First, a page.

Did You Know
The 2011 Rugby World Cup will be the first Samoa has attended without Brian Lima. The hard-tackling back, who was known universally as ‘the chiropractor’, finally called it a day after featuring at his fifth world championship in France four years ago.
Lima, who had barely left school when he featured in Samoa’s shock 16-13 win over Wales that set alight the 1991 Rugby World Cup, was the last remaining link from the current team to the celebrated Samoan class of ’91. Lima also played for the Blues, Highlanders and Bristol in England during a distinguished career.
Hanging from the trees:
Samoa’s international against Fiji at Apia in 1924 was an auspicious occasion, and not just because it was the first Test match for both countries. The game kicked off at 7am, so that the Samoan players could still put in a decent days work afterwards. It was also played on a field, the Racecourse Ground in Apia, which contained a tree in the middle of it. Fiji won 6-0 which was a just reward for the visitors, given that the Fijian players had paid their own fares in order to make the trip.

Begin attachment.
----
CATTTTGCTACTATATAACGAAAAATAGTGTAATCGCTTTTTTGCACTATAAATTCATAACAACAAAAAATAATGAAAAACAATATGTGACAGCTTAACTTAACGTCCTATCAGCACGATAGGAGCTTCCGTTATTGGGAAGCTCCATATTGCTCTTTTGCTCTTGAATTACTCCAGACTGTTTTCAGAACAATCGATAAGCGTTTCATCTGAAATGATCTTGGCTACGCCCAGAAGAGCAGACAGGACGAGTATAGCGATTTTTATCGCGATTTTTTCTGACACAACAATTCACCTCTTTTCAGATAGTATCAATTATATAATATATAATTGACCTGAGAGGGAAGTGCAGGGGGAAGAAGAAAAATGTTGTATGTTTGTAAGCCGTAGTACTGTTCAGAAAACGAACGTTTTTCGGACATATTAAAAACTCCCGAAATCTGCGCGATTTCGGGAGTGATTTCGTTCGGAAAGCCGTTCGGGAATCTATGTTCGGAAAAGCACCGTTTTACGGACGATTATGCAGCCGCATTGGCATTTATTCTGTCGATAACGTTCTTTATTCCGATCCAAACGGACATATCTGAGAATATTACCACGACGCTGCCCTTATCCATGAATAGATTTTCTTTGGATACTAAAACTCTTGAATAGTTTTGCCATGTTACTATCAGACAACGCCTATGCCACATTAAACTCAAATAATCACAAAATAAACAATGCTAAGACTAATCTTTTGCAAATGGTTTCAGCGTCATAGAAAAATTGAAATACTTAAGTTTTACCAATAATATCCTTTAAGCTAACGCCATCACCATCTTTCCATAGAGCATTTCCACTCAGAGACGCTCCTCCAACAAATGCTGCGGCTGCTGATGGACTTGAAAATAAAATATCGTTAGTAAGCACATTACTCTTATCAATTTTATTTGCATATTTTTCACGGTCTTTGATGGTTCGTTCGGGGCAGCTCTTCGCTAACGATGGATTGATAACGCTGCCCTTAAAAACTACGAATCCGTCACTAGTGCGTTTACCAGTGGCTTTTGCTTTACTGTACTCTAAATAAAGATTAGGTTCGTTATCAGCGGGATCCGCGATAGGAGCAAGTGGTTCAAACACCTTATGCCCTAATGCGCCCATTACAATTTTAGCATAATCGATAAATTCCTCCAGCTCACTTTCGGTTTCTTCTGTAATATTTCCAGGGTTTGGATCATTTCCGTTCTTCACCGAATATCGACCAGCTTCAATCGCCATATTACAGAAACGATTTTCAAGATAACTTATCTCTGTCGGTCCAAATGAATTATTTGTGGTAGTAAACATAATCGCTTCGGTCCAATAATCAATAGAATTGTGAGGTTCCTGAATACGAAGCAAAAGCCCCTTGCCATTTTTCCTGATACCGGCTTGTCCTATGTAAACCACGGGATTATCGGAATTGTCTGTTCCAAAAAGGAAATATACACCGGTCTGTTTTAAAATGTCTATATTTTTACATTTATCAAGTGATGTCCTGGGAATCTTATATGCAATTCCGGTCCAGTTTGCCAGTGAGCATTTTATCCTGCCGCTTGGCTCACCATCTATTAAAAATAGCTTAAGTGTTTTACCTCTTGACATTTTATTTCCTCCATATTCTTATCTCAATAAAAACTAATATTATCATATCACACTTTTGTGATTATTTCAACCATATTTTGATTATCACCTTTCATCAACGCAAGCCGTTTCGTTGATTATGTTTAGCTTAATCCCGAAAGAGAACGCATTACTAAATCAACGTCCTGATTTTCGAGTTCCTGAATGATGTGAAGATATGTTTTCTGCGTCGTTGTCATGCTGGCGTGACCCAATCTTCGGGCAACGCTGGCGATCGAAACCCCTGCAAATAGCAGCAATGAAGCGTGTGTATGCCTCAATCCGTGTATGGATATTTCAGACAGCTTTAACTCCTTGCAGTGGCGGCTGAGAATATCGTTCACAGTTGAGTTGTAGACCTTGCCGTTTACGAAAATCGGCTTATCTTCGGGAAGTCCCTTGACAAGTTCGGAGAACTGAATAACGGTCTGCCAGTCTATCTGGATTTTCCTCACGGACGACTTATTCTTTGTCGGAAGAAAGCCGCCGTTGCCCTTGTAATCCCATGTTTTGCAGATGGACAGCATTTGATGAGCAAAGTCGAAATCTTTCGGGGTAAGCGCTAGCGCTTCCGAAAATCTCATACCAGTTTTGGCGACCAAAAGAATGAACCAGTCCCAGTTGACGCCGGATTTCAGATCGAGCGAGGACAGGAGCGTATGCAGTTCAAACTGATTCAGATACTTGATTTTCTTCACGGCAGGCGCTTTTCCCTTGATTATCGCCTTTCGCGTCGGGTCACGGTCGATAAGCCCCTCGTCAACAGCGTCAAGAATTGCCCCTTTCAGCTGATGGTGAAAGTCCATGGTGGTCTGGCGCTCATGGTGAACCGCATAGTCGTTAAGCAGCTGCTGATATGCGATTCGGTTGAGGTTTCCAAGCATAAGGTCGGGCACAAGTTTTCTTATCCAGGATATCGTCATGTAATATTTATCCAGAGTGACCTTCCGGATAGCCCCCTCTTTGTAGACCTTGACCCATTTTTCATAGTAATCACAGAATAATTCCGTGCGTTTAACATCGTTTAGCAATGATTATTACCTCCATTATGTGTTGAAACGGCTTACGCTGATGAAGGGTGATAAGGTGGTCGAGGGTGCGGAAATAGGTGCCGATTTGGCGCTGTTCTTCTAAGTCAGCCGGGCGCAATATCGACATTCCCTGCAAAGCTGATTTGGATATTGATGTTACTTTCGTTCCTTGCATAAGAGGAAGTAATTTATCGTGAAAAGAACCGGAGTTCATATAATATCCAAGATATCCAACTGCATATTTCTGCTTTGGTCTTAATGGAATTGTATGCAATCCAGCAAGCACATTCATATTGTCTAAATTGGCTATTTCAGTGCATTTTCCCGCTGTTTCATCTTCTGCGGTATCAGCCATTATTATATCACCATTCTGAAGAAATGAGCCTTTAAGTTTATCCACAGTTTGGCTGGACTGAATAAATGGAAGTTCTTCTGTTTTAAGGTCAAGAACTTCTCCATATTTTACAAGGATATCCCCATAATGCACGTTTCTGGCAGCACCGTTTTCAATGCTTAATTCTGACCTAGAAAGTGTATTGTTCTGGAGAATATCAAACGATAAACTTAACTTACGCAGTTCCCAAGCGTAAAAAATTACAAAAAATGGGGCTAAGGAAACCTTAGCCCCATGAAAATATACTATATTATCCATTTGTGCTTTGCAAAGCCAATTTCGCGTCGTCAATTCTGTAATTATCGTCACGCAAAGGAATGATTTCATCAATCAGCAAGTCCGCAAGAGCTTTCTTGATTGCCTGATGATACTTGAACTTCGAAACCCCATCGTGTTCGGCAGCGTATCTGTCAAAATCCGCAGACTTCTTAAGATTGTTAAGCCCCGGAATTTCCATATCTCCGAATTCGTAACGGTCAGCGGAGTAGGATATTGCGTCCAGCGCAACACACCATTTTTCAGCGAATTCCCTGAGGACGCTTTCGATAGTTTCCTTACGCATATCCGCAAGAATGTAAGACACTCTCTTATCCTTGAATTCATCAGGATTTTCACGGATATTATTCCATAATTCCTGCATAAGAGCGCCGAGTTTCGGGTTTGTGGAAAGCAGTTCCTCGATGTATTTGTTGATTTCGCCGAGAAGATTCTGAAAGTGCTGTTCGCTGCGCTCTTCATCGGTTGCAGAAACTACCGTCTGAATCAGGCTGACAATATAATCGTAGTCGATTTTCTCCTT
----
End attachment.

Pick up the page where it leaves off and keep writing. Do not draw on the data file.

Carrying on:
Samoa won its first international a month later, when the Fijians returned to Apia on their way home from games played in Tonga. Second time around, Samoa prevailed 9-3. Incredibly this was to be Samoa’s only Test win for 47 years, as Test outings were intermittent for the country during this period. Win #2 was finally achieved in 1971 when Western Samoa beat New Caledonia and then Tahiti and the Cook Islands to win the fourth South Pacific Championship. Fiji and Tonga, who had shared the previous three editions of that tournament between them, did not compete.
21 MAY 2013